Wardriving for Stingrays with rideshare cars

Well, there's a second-decade-of-the-21st-century headline for you!

Researchers at the University of Washington wanted to pierce the veil of secrecy around IMSI catchers (also called "Stingrays" and "DRTboxes"), which are devices that pretend to be cellular towers in order to trick the phone in your pocket into revealing your identity and spilling your secrets.

It's hard to overstate just how opaque the use of IMSI catchers is. The companies that make them require cops to sign nondisclosure agreements that result in them lying to judges; when there's a danger that a cop might have to discuss Stingray use in open court, feds raid the police station and steal their records. And forget about public records requests: ask the FBI for information about Stingrays and they'll send you 5,000 blank sheets of paper. We wouldn't even know they existed if it wasn't for an obsessive jailhouse lawyer. Supposedly, all this secrecy is needed because Stingrays are only used to catch the worst-of-the-worst, but last month, Feds used one to catch a waiter who didn't have a work-visa.

The Washington researchers built a Stingray detector box, and paid rideshare drivers to keep them in their trunks as they tootled around Seattle and Milwaukee (they didn't get much data from Milwaukee). A year later — long enough for any criminal investigations to have concluded — they've gone public with their results, which disclose two likely Seattle Stingrays, one at the local US Customs and Immigration Service offices, the other at SEA-TAC airport.

In the absence of publicly available stingray information, the University of Washington researchers tried a new technique to find out more. Starting in March of 2016, they paid $25 a week to 15 rideshare-service drivers to carry a suitcase-sized device they called SeaGlass. That sensor box contained about $500 worth of gear the team had assembled, including a GPS module, a GSM cellular modem, a Raspberry Pi minicomputer to assemble the data about which cell towers the modem connects to, a cellular hotspot to upload the resulting data to the group's server, and an Android phone running an older program called SnoopSnitch, designed by German researchers to serve as another source of cell-tower data collection. The sensor boxes drew their power from the cigarette lighter electric sockets in the cars' dashboards, and were designed to boot up and start collecting data as soon as the car started.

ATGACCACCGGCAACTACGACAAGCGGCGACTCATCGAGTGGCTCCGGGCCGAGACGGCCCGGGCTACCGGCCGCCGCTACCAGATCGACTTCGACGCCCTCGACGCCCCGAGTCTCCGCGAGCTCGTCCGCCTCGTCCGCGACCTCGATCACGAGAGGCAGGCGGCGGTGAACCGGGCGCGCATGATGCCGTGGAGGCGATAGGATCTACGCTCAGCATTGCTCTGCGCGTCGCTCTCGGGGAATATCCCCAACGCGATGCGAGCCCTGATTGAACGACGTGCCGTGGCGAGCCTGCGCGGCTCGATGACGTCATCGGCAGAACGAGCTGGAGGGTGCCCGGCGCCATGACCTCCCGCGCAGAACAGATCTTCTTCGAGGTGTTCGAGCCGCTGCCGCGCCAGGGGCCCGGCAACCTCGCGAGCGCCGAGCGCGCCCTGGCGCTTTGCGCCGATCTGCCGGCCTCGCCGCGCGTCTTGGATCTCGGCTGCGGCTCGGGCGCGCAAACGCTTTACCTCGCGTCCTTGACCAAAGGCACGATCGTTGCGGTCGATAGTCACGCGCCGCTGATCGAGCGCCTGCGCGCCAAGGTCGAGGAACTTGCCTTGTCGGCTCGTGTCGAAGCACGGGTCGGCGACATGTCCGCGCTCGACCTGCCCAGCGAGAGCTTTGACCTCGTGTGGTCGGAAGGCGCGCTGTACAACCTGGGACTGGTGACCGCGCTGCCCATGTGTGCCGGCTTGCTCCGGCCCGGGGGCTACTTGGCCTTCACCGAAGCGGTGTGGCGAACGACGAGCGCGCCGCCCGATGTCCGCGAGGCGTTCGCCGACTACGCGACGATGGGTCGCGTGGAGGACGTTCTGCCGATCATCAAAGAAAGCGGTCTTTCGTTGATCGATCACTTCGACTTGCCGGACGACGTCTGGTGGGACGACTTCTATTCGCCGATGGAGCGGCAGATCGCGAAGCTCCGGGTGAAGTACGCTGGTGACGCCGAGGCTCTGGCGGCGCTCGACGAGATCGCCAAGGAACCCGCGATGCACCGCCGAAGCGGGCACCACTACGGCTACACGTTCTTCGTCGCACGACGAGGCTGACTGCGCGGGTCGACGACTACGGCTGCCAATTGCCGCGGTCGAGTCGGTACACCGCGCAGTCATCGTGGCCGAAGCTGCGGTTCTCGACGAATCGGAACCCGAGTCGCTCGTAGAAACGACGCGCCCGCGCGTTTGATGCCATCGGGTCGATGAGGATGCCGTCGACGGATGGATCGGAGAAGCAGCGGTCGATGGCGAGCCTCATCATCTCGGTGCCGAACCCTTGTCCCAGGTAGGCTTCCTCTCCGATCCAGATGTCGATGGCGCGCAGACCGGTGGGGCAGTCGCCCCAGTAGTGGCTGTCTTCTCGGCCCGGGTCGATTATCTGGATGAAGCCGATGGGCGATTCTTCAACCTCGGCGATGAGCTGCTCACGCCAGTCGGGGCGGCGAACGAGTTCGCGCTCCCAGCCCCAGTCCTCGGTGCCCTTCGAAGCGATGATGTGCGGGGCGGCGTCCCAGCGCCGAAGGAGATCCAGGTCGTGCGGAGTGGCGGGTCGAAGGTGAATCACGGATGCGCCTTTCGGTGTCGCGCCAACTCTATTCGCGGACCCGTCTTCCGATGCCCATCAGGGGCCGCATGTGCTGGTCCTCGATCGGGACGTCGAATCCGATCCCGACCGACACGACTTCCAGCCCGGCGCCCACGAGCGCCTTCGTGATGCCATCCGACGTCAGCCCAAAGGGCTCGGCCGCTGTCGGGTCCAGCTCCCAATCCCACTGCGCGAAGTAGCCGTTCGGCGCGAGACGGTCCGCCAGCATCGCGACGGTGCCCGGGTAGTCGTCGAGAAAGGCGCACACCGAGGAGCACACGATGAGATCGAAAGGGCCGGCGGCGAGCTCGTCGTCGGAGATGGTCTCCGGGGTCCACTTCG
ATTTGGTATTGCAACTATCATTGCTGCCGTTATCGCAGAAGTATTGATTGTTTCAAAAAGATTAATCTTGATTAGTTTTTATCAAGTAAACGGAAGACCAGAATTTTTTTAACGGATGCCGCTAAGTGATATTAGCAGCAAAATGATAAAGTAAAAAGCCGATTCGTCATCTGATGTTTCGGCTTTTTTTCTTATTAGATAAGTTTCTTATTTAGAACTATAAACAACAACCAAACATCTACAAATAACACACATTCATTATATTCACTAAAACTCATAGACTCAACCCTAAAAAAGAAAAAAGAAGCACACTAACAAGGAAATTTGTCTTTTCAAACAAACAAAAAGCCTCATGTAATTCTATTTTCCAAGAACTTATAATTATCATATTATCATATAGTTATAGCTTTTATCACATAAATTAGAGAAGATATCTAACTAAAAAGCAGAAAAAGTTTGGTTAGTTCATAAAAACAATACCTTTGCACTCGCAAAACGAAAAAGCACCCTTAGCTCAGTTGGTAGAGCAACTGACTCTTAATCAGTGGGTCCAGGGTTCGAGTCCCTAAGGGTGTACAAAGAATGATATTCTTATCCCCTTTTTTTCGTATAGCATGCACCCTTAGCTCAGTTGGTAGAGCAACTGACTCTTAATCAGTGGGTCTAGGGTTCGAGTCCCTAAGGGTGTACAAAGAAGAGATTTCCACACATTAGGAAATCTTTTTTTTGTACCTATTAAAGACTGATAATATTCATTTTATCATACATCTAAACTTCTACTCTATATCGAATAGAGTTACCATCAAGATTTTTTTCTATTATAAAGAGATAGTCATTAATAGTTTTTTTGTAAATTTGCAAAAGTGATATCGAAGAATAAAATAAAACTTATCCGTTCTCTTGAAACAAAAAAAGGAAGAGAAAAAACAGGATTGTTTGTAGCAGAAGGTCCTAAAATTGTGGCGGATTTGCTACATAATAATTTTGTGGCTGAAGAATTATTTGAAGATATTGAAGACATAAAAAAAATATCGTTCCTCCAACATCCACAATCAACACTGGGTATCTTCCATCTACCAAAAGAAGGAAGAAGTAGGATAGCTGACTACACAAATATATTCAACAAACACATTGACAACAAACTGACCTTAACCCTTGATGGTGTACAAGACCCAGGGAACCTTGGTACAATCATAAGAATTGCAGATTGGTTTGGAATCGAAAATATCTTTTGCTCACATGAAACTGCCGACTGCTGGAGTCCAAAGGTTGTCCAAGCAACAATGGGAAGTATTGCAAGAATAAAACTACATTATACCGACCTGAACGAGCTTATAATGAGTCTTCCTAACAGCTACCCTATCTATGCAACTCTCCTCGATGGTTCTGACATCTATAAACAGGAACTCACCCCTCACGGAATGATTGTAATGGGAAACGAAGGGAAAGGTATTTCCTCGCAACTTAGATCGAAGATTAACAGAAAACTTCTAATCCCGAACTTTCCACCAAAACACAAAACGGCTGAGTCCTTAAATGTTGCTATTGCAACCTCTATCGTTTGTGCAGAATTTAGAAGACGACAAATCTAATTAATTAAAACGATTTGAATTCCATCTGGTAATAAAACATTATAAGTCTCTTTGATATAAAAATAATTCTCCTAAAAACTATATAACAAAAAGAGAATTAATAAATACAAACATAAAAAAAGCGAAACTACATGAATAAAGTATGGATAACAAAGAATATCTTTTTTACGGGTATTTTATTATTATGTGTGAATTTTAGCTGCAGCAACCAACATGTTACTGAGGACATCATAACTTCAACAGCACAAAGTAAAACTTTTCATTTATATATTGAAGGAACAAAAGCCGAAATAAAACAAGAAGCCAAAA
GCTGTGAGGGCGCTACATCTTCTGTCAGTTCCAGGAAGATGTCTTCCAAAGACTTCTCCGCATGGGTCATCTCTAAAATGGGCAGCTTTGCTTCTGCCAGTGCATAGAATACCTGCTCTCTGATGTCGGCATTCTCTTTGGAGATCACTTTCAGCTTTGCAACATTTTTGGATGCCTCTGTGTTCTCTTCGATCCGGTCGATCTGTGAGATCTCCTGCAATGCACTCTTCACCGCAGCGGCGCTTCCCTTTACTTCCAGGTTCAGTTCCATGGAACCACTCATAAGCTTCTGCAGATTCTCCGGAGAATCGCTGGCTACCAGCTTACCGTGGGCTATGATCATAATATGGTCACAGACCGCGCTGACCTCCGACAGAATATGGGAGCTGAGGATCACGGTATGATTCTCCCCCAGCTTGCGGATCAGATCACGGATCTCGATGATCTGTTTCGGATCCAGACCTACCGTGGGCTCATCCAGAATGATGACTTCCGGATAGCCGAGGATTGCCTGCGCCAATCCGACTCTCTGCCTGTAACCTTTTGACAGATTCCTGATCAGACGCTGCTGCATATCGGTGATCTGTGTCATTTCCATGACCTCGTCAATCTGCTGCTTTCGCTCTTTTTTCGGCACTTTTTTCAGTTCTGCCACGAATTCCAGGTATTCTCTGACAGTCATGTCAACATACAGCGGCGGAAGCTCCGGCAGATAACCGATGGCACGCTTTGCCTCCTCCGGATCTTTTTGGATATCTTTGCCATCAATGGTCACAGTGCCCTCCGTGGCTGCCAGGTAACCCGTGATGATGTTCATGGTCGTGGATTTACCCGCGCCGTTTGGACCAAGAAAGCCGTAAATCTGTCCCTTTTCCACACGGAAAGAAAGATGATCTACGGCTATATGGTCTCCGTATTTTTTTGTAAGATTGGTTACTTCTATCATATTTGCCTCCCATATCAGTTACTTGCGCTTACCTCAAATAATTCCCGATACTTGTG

For the next two months, the researchers collected detailed data about every radio transmitter that connected to SeaGlass modems and Android phones as they moved through the two cities. They identified and mapped out roughly 1,400 cell towers in Seattle, and 700 in Milwaukee. They then combed that data for anomalies, like cell towers that seemed to change location, appeared and disappeared, sent localized weaker signals, appeared to impersonate other towers nearby, or broadcast on a wider range of radio frequencies than the typical cellular tower.

Researchers Use Ridesharing Cars to Sniff Out a Secret Spying Tool [Andy Greenberg/Wired]

(Image: University of Washington)